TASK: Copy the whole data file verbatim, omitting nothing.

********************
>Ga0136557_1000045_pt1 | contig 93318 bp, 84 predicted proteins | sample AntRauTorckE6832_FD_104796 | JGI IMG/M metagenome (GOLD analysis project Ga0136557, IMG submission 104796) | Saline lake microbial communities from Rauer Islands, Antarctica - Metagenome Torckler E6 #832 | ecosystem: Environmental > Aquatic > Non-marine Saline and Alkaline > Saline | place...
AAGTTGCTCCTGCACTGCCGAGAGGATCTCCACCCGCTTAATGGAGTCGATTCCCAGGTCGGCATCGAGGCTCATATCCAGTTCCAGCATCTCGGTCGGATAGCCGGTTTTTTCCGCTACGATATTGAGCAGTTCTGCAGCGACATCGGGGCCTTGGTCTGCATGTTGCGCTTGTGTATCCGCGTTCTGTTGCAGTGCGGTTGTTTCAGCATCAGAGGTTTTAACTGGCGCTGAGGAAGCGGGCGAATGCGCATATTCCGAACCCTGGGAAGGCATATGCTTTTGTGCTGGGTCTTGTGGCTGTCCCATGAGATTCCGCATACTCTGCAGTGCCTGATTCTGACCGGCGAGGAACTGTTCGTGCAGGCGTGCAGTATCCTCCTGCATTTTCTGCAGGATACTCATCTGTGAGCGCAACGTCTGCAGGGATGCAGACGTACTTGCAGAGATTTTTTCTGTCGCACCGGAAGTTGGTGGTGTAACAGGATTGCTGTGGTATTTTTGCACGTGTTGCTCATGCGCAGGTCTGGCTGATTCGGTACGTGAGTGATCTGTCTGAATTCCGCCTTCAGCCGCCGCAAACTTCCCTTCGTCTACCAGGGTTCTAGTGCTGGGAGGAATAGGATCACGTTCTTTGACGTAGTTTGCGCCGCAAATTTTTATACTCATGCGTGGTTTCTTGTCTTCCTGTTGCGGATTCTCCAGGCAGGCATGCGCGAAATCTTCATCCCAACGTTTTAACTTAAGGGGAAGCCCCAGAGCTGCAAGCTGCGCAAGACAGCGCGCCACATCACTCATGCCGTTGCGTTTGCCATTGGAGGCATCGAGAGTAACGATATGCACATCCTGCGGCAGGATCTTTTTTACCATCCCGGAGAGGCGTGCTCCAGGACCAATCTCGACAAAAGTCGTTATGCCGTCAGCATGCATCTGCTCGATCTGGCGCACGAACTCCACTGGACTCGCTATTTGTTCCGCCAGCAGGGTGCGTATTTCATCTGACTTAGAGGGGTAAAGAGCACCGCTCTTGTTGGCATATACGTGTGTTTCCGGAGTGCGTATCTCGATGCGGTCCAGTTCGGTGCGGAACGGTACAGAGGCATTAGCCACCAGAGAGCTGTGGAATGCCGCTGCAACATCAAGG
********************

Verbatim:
>Ga0136557_1000045_pt1 | contig 93318 bp, 84 predicted proteins | sample AntRauTorckE6832_FD_104796 | JGI IMG/M metagenome (GOLD analysis project Ga0136557, IMG submission 104796) | Saline lake microbial communities from Rauer Islands, Antarctica - Metagenome Torckler E6 #832 | ecosystem: Environmental > Aquatic > Non-marine Saline and Alkaline > Saline | place...
AAGTTGCTCCTGCACTGCCGAGAGGATCTCCACCCGCTTAATGGAGTCGATTCCCAGGTCGGCATCGAGGCTCATATCCAGTTCCAGCATCTCGGTCGGATAGCCGGTTTTTTCCGCTACGATATTGAGCAGTTCTGCAGCGACATCGGGGCCTTGGTCTGCATGTTGCGCTTGTGTATCCGCGTTCTGTTGCAGTGCGGTTGTTTCAGCATCAGAGGTTTTAACTGGCGCTGAGGAAGCGGGCGAATGCGCATATTCCGAACCCTGGGAAGGCATATGCTTTTGTGCTGGGTCTTGTGGCTGTCCCATGAGATTCCGCATACTCTGCAGTGCCTGATTCTGACCGGCGAGGAACTGTTCGTGCAGGCGTGCAGTATCCTCCTGCATTTTCTGCAGGATACTCATCTGTGAGCGCAACGTCTGCAGGGATGCAGACGTACTTGCAGAGATTTTTTCTGTCGCACCGGAAGTTGGTGGTGTAACAGGATTGCTGTGGTATTTTTGCACGTGTTGCTCATGCGCAGGTCTGGCTGATTCGGTACGTGAGTGATCTGTCTGAATTCCGCCTTCAGCCGCCGCAAACTTCCCTTCGTCTACCAGGGTTCTAGTGCTGGGAGGAATAGGATCACGTTCTTTGACGTAGTTTGCGCCGCAAATTTTTATACTCATGCGTGGTTTCTTGTCTTCCTGTTGCGGATTCTCCAGGCAGGCATGCGCGAAATCTTCATCCCAACGTTTTAACTTAAGGGGAAGCCCCAGAGCTGCAAGCTGCGCAAGACAGCGCGCCACATCACTCATGCCGTTGCGTTTGCCATTGGAGGCATCGAGAGTAACGATATGCACATCCTGCGGCAGGATCTTTTTTACCATCCCGGAGAGGCGTGCTCCAGGACCAATCTCGACAAAAGTCGTTATGCCGTCAGCATGCATCTGCTCGATCTGGCGCACGAACTCCACTGGACTCGCTATTTGTTCCGCCAGCAGGGTGCGTATTTCATCTGACTTAGAGGGGTAAAGAGCACCGCTCTTGTTGGCATATACGTGTGTTTCCGGAGTGCGTATCTCGATGCGGTCCAGTTCGGTGCGGAACGGTACAGAGGCATTAGCCACCAGAGAGCTGTGGAATGCCGCTGCAACATCAAGG